Today, everyone talks of instilling a spirit of lifelong learning in students, introducing new and innovative ways to engage in the classroom, and taking education to the next level with technology. Well, these are all amazing goals! But, how does one navigate the waters of guiding an entire team to the finish line?

We sat down with Chalk’s very own Professional Development Expert, Lisa Vander Weide. With more than 10 years of experience in learning and development, we had a few burning questions we wanted to know about professional development (PD) in education. What better place is there to get some of the answers?

Q: Why should schools and educators focus on effective professional development?

A: Providing educators with innovative tools and supporting them to develop their skills to use them effectively will have a direct impact on student achievement. When teachers feel empowered and confident in bringing something new to their instruction, they can reach students they may not have been able to with traditional teaching methods.

Innovative technology and teaching tools in the classroom can allow for diverse and interesting lessons that will engage students in new ways. However, these tools and their impact on student achievement can only be as effective as the professional development provided to the educators using them.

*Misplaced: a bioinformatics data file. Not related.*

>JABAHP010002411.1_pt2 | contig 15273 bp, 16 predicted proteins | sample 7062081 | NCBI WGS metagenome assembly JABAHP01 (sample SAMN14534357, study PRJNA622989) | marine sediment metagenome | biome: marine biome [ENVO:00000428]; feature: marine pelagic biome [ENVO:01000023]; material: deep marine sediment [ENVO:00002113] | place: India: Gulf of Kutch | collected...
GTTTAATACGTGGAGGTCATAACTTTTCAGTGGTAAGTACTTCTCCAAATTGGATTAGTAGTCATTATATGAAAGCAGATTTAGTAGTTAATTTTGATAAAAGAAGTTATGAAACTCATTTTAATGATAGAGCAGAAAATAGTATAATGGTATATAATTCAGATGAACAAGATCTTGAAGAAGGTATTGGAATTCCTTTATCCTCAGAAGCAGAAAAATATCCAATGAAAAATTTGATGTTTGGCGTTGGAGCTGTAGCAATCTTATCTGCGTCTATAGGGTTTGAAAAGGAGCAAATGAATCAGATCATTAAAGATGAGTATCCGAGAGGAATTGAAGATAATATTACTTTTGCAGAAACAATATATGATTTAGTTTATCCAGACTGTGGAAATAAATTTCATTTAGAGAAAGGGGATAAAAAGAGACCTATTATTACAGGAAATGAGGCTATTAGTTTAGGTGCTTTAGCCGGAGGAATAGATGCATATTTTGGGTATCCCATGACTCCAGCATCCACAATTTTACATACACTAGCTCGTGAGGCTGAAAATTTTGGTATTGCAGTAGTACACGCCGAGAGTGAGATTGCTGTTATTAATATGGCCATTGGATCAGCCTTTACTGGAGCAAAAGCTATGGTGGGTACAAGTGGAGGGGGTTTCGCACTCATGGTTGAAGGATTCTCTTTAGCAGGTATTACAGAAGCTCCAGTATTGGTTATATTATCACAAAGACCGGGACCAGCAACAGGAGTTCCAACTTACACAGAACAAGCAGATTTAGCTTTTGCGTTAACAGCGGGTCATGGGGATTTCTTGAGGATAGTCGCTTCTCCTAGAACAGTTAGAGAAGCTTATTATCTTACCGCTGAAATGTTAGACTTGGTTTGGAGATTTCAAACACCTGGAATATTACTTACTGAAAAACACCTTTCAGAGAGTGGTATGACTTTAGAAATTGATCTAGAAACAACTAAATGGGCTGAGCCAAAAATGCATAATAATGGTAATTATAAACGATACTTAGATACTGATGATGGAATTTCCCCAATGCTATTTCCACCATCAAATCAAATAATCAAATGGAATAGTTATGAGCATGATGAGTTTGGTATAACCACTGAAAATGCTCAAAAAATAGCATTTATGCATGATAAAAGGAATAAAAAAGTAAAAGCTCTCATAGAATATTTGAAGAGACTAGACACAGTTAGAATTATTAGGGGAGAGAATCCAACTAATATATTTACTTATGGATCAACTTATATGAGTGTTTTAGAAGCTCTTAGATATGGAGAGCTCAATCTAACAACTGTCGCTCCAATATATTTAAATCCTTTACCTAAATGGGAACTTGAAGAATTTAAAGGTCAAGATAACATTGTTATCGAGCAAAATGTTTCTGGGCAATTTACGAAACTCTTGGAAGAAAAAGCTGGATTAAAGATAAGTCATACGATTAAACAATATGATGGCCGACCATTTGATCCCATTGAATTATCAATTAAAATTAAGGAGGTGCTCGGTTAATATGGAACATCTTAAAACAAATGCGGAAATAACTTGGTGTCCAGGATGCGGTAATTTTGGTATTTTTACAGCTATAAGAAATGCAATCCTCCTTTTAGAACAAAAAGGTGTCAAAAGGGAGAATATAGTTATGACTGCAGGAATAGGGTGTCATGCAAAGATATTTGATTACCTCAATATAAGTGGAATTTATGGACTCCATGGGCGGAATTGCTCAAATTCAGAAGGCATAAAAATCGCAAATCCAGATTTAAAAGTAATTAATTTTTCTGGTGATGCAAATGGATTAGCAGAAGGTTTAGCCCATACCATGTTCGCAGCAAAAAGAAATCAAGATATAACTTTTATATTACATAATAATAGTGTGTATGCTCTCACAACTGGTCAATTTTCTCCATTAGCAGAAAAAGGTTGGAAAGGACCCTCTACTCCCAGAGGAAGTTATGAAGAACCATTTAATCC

Q: What are some things to be considered before any PD with teachers takes place?

A: It’s a good idea to collect some information about your audience prior to the training. Asking a few simple questions in a survey will allow you to tailor your PD to the technical capabilities and specific needs of the audience, and you will be able to develop activities and materials that are relevant to their individual classroom experiences. This will lead to a more meaningful experience for your audience.

Some things that you may want to know prior to organizing professional development for teachers may include:

  • Subject area or grade levels so that activities and training materials can include relevant examples
  • Level of comfort using technology to help you decipher where to begin your training, whether it be at a beginner level or intermediate level
  • What would they like to know more about so that you can create a session they are going to be interested in

It’s good practice to have a detailed plan for not just the PD, but also how the PD fits into the strategy for implementing the new technology. Having a plan for managing the transition and anxiety teachers may feel while adapting to a new way of doing things, and planning for more than one training and skills development session will strengthen any training you deliver.

Q: What is your advice on making sure your audience really learns something during the PD session?

A: I would recommend differentiating your instruction, much like you would for students in a classroom.  Your audience will have varying levels of technical abilities and understanding, and being prepared to address this diversity of skills and confidence levels will have a significant impact on your participants’ experience.  You should also allow time for them to apply the knowledge of what they’ve learned.